When And Why Do You Need Antenatal Checkups?

Congratulations! You are going to be a mommy. Seeing the urine strip say positive can be a euphoric experience for many. But once the initial surprise or shock or ecstasy is over, pregnancies can be overwhelming. Especially, if it is your first pregnancy, there is some preparation that you need to do. This informed planning is also necessary if you are deciding to start a family. You must be aware of what you are getting yourself into, to ensure a stable physical and mental health. Let’s now talk about antenatal checkups.

Antenatal checkups are crucial for adequate well-being of your baby and you. It is very important to have a doctor who is familiar with your history, keeps a track of your pregnancy and will be available in case of emergency. And this kind of doctor-patient relationship is only built if you are also compliant with your appointments.

First antenatal checkup

The first antenatal checkup must be as soon as you miss your period. Your home pregnancy tests may not be accurate. So, you must visit your doctor. The doctor will take some blood tests to get an idea of your baseline health. He or she will also perform an abdominal ultrasound to ensure the healthy implantation of an embryo (a teeny tiny version of your baby)

In this visit, you must discuss with your doctor the medications you take and the supplements you might require.

Second antenatal checkup

The second antenatal checkup must be between 7-10 weeks. This checkup is important because, after 7 weeks of your pregnancy, the fetus develops a beating heart. This activity confirms the vitality of pregnancy. If the scan at this stage does not show fetal heart activity, give your little one a week’s time. Some babies develop a beating heart a little later.

Schedule of antenatal checkups

After the confirmation that you have an alive fetus in your womb, the ideal schedule for an antenatal checkup is as follows:

  • 1 visit per month till 7th month (28 weeks)
  • 1 visit after every two weeks till the beginning of 9th month (36 weeks)
  • 1 visit every week till the end of pregnancy (36-40 weeks)

These scheduled antenatal checkups are meant to keep a record of your health and your baby’s progress. Any abnormal change or finding can be easily caught on time if you are visiting your OB/GYN regularly. This will result in a healthy, uncomplicated delivery and will also give your baby a better shot at life.

Week 20 antenatal checkup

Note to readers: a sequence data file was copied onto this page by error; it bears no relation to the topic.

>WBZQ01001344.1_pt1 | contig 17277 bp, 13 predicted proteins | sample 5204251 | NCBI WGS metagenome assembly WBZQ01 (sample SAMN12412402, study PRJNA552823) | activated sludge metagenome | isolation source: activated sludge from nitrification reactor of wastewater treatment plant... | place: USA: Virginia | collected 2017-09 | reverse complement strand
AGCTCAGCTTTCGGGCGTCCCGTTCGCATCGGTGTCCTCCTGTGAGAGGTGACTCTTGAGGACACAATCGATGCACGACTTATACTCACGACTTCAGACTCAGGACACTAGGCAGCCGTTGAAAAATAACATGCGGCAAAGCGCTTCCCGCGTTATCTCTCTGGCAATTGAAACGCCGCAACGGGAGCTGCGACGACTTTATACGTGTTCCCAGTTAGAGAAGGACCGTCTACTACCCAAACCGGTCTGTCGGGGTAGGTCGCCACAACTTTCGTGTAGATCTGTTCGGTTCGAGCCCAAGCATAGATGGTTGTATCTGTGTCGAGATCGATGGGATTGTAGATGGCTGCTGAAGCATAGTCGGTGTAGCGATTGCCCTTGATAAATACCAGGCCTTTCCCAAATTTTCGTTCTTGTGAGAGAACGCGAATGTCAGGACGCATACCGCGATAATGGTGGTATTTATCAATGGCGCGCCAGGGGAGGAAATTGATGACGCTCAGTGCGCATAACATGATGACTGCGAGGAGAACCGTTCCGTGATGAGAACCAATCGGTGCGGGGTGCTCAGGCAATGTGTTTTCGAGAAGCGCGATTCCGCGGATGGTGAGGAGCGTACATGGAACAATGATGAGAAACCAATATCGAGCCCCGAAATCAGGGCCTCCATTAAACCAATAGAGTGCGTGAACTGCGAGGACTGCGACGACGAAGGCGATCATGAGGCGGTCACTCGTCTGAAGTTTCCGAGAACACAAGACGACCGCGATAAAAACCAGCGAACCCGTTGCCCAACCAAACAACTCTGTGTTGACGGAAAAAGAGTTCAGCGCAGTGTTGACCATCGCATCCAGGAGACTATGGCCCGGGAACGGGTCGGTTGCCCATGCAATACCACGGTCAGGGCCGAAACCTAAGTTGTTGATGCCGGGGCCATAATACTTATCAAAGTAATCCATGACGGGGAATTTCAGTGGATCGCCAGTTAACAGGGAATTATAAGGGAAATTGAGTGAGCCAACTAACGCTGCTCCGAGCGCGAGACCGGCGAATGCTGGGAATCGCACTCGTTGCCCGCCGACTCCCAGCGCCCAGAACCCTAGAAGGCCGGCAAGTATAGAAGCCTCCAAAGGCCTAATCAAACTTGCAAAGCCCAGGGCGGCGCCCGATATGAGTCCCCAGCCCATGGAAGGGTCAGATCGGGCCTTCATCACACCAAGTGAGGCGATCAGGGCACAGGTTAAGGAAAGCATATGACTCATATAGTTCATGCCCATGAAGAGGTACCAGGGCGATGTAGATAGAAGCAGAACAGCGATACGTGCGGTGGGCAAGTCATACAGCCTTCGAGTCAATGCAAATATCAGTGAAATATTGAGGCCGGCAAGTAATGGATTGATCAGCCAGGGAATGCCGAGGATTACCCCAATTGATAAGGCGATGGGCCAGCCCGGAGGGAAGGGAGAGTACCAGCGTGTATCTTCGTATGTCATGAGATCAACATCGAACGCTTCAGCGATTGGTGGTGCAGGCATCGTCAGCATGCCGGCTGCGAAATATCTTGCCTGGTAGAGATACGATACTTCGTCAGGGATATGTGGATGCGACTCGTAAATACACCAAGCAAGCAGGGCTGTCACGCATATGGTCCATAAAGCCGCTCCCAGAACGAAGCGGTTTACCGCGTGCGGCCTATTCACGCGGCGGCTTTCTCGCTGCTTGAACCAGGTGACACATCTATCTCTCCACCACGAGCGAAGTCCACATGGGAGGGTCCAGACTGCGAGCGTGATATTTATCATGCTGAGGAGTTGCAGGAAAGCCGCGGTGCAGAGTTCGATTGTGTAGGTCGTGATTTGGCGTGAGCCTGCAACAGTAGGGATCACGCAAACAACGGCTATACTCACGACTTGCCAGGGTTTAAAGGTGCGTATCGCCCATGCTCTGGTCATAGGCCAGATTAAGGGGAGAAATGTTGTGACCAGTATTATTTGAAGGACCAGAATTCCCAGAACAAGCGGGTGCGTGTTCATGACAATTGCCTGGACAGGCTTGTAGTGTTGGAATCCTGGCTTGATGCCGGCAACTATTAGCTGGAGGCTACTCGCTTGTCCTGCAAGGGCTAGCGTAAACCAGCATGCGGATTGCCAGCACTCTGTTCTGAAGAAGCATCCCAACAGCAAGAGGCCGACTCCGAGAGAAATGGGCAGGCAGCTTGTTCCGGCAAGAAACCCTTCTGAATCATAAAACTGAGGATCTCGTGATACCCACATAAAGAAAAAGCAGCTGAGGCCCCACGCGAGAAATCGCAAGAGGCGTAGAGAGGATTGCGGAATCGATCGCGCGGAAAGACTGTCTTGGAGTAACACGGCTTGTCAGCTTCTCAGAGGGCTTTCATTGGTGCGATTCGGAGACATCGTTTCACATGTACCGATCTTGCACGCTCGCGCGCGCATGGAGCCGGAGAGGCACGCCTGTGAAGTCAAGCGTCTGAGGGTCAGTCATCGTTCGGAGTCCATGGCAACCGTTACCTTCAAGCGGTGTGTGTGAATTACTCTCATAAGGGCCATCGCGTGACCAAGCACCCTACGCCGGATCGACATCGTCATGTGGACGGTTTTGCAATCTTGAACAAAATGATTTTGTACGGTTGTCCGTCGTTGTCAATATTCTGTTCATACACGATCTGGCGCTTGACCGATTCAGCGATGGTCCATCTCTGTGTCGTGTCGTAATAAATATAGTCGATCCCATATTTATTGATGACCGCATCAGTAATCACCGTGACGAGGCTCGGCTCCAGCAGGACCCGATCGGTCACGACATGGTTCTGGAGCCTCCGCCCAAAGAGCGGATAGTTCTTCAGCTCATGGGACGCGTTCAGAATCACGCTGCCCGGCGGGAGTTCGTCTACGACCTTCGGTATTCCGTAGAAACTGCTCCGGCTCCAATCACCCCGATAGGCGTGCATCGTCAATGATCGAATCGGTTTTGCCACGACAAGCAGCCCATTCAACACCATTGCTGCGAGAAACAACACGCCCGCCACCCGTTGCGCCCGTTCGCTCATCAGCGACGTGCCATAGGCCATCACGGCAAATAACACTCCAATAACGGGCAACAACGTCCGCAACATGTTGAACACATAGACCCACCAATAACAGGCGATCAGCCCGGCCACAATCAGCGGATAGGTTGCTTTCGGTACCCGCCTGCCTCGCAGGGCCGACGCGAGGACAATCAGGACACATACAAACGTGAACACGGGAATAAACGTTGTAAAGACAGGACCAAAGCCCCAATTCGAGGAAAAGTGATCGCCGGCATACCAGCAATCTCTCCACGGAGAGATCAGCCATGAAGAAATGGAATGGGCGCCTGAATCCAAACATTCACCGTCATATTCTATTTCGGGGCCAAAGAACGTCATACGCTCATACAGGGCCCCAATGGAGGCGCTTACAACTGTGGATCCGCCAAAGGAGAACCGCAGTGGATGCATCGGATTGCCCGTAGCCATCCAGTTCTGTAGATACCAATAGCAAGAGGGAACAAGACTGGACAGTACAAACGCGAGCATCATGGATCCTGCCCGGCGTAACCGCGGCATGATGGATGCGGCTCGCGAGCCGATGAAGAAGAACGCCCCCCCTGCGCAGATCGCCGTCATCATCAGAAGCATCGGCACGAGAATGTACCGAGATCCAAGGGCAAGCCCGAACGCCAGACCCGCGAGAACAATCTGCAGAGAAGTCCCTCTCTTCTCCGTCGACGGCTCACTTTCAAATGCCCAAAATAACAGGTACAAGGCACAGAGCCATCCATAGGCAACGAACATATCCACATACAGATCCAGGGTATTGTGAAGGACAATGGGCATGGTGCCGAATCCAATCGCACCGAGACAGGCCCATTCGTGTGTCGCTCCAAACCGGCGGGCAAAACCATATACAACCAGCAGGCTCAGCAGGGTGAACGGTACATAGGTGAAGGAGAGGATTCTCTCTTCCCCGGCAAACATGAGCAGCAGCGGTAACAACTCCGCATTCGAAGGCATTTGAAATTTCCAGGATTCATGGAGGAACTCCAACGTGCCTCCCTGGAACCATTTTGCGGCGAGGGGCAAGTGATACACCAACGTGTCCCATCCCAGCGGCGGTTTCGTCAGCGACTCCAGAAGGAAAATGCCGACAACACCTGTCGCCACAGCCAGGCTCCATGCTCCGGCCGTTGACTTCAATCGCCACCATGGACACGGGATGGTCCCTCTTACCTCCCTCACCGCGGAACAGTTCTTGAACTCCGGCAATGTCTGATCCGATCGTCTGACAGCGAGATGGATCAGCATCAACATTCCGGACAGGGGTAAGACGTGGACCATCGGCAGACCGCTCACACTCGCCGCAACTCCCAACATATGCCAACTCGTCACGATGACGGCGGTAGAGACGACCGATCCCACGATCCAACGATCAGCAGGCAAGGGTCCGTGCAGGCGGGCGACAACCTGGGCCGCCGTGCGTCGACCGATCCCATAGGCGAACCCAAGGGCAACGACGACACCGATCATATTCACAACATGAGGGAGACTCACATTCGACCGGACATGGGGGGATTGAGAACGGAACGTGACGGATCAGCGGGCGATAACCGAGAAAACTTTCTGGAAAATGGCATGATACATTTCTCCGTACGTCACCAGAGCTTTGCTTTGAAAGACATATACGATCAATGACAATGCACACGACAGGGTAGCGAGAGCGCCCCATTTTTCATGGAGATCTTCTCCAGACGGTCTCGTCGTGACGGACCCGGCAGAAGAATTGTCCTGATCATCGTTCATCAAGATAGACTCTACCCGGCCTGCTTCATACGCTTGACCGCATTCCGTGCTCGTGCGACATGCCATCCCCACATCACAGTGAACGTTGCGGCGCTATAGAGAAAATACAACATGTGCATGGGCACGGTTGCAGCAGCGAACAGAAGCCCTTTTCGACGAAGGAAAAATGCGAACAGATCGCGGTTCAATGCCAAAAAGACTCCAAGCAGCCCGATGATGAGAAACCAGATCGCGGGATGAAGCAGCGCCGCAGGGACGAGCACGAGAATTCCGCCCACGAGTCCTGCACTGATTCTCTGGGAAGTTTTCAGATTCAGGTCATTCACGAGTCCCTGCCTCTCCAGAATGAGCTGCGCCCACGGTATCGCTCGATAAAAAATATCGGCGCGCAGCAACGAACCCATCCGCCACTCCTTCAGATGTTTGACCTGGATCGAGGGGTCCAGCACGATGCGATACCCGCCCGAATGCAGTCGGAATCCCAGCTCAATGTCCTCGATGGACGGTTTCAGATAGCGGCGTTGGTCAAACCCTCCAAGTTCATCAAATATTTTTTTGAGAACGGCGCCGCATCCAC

It is a must to schedule an antenatal checkup in or immediately after your week 20 of pregnancy. The reason being that in this week, major organs of your baby start to form or have developed by now. An ultrasound can pick any congenital abnormalities or syndrome easily.

If an ultrasound is not enough, blood testing at this stage can also help a great deal. Your doctor might need to poke a needle inside your tummy to get your baby’s blood and your baby sac fluid as well to ensure that the mother and the baby are doing fine. This test is known as amniocentesis.

Week 30 antenatal checkup

Week 30 antenatal checkup also holds a special significance. After the 30th week of your pregnancy, the baby’s head is supposed to be facing downwards towards your vagina. The position of the baby’s head can be assessed at this stage by an ultrasound or a per-vaginal examination.

If the baby fails to turn his head down, your doctor will decide how to proceed next. Some doctors prefer to wait a little while to give the baby more time. Some perform a maneuver called ‘External Cephalic Rotation’. In this maneuver, the doctor tries to turn the head down by putting circular pressure on your tummy. If the baby still prefers to stay upright (because of some physical obstruction, which too can be seen on a sonogram!) your doctor then needs to plan an elective cesarean delivery.

Conditions requiring more than recommended antenatal checkups

Your doctor might advise you to visit him or her more often than the schedule we mentioned earlier. This does not mean that he or she is less competent or that he or she is trying to mooch off money out of you. Some health conditions do require an extra number of antenatal visits.